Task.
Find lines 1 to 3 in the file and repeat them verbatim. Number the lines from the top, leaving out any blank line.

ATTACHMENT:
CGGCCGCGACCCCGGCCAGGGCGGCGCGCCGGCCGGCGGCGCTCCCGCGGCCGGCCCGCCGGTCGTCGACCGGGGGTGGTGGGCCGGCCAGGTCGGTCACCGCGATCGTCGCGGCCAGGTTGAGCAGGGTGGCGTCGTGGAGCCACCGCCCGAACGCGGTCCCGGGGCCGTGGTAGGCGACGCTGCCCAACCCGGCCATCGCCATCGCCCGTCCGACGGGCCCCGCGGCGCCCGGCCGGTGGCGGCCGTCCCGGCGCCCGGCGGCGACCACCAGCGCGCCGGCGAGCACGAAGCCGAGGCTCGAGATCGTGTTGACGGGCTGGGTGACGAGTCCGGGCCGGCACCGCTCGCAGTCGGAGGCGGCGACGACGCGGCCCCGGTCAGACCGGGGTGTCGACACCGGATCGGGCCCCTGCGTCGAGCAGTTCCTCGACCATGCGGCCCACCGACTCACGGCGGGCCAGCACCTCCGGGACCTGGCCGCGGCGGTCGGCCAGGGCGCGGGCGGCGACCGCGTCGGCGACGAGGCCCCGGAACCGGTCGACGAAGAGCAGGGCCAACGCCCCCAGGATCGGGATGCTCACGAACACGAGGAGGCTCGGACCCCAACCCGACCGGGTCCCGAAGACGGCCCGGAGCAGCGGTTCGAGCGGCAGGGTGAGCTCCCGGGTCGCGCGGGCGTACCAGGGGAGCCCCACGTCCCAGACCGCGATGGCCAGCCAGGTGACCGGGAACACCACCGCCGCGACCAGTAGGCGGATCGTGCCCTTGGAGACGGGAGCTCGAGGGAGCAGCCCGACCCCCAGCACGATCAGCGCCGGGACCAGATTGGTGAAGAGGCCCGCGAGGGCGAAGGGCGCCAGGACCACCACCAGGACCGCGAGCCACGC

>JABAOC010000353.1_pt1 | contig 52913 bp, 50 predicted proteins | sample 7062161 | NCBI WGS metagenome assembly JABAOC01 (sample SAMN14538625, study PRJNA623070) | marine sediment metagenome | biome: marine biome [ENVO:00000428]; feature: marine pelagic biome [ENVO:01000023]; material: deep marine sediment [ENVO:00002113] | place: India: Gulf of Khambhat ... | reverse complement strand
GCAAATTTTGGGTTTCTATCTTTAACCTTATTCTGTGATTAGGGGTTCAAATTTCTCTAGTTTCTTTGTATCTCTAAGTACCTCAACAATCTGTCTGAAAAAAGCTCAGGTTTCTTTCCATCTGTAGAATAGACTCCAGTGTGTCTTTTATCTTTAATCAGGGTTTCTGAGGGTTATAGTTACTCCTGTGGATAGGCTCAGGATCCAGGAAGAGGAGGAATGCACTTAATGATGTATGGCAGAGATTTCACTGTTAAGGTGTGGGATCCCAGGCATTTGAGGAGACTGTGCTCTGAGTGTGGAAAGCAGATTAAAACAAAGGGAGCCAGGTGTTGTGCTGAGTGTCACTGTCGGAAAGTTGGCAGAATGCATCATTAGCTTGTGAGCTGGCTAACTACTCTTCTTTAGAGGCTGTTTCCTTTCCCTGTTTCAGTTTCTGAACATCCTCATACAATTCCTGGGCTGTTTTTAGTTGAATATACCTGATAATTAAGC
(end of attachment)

CGGCCGCGACCCCGGCCAGGGCGGCGCGCCGGCCGGCGGCGCTCCCGCGGCCGGCCCGCCGGTCGTCGACCGGGGGTGGTGGGCCGGCCAGGTCGGTCACCGCGATCGTCGCGGCCAGGTTGAGCAGGGTGGCGTCGTGGAGCCACCGCCCGAACGCGGTCCCGGGGCCGTGGTAGGCGACGCTGCCCAACCCGGCCATCGCCATCGCCCGTCCGACGGGCCCCGCGGCGCCCGGCCGGTGGCGGCCGTCCCGGCGCCCGGCGGCGACCACCAGCGCGCCGGCGAGCACGAAGCCGAGGCTCGAGATCGTGTTGACGGGCTGGGTGACGAGTCCGGGCCGGCACCGCTCGCAGTCGGAGGCGGCGACGACGCGGCCCCGGTCAGACCGGGGTGTCGACACCGGATCGGGCCCCTGCGTCGAGCAGTTCCTCGACCATGCGGCCCACCGACTCACGGCGGGCCAGCACCTCCGGGACCTGGCCGCGGCGGTCGGCCAGGGCGCGGGCGGCGACCGCGTCGGCGACGAGGCCCCGGAACCGGTCGACGAAGAGCAGGGCCAACGCCCCCAGGATCGGGATGCTCACGAACACGAGGAGGCTCGGACCCCAACCCGACCGGGTCCCGAAGACGGCCCGGAGCAGCGGTTCGAGCGGCAGGGTGAGCTCCCGGGTCGCGCGGGCGTACCAGGGGAGCCCCACGTCCCAGACCGCGATGGCCAGCCAGGTGACCGGGAACACCACCGCCGCGACCAGTAGGCGGATCGTGCCCTTGGAGACGGGAGCTCGAGGGAGCAGCCCGACCCCCAGCACGATCAGCGCCGGGACCAGATTGGTGAAGAGGCCCGCGAGGGCGAAGGGCGCCAGGACCACCACCAGGACCGCGAGCCACGC

>JABAOC010000353.1_pt1 | contig 52913 bp, 50 predicted proteins | sample 7062161 | NCBI WGS metagenome assembly JABAOC01 (sample SAMN14538625, study PRJNA623070) | marine sediment metagenome | biome: marine biome [ENVO:00000428]; feature: marine pelagic biome [ENVO:01000023]; material: deep marine sediment [ENVO:00002113] | place: India: Gulf of Khambhat ... | reverse complement strand
GCAAATTTTGGGTTTCTATCTTTAACCTTATTCTGTGATTAGGGGTTCAAATTTCTCTAGTTTCTTTGTATCTCTAAGTACCTCAACAATCTGTCTGAAAAAAGCTCAGGTTTCTTTCCATCTGTAGAATAGACTCCAGTGTGTCTTTTATCTTTAATCAGGGTTTCTGAGGGTTATAGTTACTCCTGTGGATAGGCTCAGGATCCAGGAAGAGGAGGAATGCACTTAATGATGTATGGCAGAGATTTCACTGTTAAGGTGTGGGATCCCAGGCATTTGAGGAGACTGTGCTCTGAGTGTGGAAAGCAGATTAAAACAAAGGGAGCCAGGTGTTGTGCTGAGTGTCACTGTCGGAAAGTTGGCAGAATGCATCATTAGCTTGTGAGCTGGCTAACTACTCTTCTTTAGAGGCTGTTTCCTTTCCCTGTTTCAGTTTCTGAACATCCTCATACAATTCCTGGGCTGTTTTTAGTTGAATATACCTGATAATTAAGC